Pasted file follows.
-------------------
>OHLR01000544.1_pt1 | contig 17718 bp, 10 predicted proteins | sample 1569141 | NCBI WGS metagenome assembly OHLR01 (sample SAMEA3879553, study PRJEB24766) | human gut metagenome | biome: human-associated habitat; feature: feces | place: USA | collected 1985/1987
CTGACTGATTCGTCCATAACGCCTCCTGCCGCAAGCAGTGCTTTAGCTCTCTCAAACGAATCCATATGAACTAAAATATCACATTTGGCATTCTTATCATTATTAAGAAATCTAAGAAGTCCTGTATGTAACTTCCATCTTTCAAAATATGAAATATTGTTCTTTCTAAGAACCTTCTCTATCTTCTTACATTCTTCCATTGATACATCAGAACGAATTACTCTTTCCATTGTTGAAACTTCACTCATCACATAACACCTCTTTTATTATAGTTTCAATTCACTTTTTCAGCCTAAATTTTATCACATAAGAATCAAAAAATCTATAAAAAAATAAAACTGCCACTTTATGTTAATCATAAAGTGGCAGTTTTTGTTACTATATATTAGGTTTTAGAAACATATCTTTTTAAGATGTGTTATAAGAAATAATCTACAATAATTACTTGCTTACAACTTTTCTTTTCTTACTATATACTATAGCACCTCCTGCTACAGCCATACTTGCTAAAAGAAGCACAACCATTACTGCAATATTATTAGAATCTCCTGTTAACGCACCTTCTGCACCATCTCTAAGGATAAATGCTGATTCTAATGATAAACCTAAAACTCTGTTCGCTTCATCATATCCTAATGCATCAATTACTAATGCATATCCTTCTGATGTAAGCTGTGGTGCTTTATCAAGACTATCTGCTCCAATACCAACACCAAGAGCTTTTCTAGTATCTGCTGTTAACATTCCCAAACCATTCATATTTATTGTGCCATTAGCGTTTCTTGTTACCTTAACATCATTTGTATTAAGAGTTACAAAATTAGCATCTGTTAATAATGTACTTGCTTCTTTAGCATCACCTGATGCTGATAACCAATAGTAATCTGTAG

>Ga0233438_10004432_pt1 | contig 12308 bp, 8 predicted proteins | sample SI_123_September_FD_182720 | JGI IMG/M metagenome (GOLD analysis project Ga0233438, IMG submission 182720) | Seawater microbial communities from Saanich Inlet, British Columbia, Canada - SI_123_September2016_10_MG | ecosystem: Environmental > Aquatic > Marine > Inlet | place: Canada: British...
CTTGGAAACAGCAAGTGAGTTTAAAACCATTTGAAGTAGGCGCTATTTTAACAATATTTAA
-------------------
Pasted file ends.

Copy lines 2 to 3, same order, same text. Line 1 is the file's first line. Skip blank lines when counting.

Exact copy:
CTGACTGATTCGTCCATAACGCCTCCTGCCGCAAGCAGTGCTTTAGCTCTCTCAAACGAATCCATATGAACTAAAATATCACATTTGGCATTCTTATCATTATTAAGAAATCTAAGAAGTCCTGTATGTAACTTCCATCTTTCAAAATATGAAATATTGTTCTTTCTAAGAACCTTCTCTATCTTCTTACATTCTTCCATTGATACATCAGAACGAATTACTCTTTCCATTGTTGAAACTTCACTCATCACATAACACCTCTTTTATTATAGTTTCAATTCACTTTTTCAGCCTAAATTTTATCACATAAGAATCAAAAAATCTATAAAAAAATAAAACTGCCACTTTATGTTAATCATAAAGTGGCAGTTTTTGTTACTATATATTAGGTTTTAGAAACATATCTTTTTAAGATGTGTTATAAGAAATAATCTACAATAATTACTTGCTTACAACTTTTCTTTTCTTACTATATACTATAGCACCTCCTGCTACAGCCATACTTGCTAAAAGAAGCACAACCATTACTGCAATATTATTAGAATCTCCTGTTAACGCACCTTCTGCACCATCTCTAAGGATAAATGCTGATTCTAATGATAAACCTAAAACTCTGTTCGCTTCATCATATCCTAATGCATCAATTACTAATGCATATCCTTCTGATGTAAGCTGTGGTGCTTTATCAAGACTATCTGCTCCAATACCAACACCAAGAGCTTTTCTAGTATCTGCTGTTAACATTCCCAAACCATTCATATTTATTGTGCCATTAGCGTTTCTTGTTACCTTAACATCATTTGTATTAAGAGTTACAAAATTAGCATCTGTTAATAATGTACTTGCTTCTTTAGCATCACCTGATGCTGATAACCAATAGTAATCTGTAG

>Ga0233438_10004432_pt1 | contig 12308 bp, 8 predicted proteins | sample SI_123_September_FD_182720 | JGI IMG/M metagenome (GOLD analysis project Ga0233438, IMG submission 182720) | Seawater microbial communities from Saanich Inlet, British Columbia, Canada - SI_123_September2016_10_MG | ecosystem: Environmental > Aquatic > Marine > Inlet | place: Canada: British...